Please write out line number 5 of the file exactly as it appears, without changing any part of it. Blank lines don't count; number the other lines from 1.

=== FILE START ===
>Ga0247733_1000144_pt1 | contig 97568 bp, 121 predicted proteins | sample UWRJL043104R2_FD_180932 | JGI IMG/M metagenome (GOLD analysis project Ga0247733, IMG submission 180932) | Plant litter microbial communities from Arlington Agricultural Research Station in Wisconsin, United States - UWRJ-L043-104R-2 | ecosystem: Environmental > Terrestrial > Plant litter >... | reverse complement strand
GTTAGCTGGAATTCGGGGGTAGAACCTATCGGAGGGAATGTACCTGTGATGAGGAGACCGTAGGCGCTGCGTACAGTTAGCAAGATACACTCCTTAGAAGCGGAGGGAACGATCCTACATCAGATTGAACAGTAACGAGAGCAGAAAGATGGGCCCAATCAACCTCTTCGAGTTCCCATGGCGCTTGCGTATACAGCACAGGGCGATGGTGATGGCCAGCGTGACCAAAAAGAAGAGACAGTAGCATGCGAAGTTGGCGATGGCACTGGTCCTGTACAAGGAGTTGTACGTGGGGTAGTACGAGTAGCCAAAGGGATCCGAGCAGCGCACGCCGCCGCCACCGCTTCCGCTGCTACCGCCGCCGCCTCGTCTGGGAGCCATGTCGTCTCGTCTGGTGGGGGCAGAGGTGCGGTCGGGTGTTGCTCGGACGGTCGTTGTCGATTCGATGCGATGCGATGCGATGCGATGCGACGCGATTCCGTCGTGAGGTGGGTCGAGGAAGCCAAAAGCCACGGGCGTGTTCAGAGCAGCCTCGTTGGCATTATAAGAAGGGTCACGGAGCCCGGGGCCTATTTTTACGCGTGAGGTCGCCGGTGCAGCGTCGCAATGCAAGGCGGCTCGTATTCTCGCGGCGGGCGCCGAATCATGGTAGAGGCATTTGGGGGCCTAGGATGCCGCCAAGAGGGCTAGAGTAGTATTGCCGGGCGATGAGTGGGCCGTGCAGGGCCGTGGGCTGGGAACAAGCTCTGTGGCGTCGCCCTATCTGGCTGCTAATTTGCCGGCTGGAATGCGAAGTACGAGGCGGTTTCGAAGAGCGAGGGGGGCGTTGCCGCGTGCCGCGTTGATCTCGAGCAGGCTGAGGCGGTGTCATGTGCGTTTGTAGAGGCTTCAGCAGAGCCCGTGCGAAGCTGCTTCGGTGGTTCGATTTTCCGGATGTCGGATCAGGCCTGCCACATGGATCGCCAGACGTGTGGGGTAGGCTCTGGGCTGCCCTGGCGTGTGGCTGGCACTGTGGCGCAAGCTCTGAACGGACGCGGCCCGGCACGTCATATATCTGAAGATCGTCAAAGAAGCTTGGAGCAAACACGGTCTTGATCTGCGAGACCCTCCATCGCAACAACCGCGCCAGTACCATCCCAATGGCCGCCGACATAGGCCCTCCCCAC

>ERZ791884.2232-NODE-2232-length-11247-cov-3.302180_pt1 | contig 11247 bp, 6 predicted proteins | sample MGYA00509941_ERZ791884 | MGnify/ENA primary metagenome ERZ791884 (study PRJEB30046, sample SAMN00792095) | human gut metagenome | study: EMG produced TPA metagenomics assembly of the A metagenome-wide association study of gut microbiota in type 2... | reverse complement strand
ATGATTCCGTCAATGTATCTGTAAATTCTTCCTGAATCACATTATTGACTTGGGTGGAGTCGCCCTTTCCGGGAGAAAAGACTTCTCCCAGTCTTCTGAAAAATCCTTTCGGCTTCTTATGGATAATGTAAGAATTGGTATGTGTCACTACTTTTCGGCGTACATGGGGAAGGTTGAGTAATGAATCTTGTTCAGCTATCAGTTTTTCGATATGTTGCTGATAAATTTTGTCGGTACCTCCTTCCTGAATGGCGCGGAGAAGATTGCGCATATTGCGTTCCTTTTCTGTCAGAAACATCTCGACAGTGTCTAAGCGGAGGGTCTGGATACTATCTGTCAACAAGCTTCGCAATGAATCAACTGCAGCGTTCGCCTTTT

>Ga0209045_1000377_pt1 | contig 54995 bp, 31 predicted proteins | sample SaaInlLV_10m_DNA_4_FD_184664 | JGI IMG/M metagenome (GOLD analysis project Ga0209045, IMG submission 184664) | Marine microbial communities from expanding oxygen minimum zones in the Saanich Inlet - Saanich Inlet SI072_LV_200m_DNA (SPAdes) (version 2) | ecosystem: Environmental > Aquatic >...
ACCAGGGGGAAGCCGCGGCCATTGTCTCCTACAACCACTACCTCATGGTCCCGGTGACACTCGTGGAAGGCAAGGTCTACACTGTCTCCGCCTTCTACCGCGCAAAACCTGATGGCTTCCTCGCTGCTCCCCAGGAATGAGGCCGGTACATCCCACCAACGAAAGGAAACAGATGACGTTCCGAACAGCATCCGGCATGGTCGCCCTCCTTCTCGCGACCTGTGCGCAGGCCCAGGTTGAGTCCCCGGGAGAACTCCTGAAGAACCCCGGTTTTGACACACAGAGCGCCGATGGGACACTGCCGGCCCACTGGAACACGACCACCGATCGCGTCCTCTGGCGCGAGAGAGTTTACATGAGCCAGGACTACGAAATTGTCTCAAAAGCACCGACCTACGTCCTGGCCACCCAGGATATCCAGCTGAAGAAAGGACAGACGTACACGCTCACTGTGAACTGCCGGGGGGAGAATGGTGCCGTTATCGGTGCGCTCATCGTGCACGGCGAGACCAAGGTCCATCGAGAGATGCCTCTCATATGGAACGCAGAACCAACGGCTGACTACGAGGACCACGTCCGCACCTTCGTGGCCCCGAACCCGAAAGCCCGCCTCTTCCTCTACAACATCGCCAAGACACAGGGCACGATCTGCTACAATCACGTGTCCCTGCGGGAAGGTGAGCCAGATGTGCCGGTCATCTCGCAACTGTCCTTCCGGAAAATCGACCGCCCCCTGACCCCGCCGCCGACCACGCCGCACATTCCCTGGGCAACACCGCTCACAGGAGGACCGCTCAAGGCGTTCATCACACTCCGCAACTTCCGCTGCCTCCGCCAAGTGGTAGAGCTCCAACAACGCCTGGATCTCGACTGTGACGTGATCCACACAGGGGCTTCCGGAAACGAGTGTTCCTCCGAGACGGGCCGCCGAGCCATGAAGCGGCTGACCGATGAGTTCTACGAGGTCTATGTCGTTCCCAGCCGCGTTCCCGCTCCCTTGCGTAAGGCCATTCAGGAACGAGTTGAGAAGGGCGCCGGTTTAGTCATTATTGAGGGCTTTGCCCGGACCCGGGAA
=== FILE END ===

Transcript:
>Ga0209045_1000377_pt1 | contig 54995 bp, 31 predicted proteins | sample SaaInlLV_10m_DNA_4_FD_184664 | JGI IMG/M metagenome (GOLD analysis project Ga0209045, IMG submission 184664) | Marine microbial communities from expanding oxygen minimum zones in the Saanich Inlet - Saanich Inlet SI072_LV_200m_DNA (SPAdes) (version 2) | ecosystem: Environmental > Aquatic >...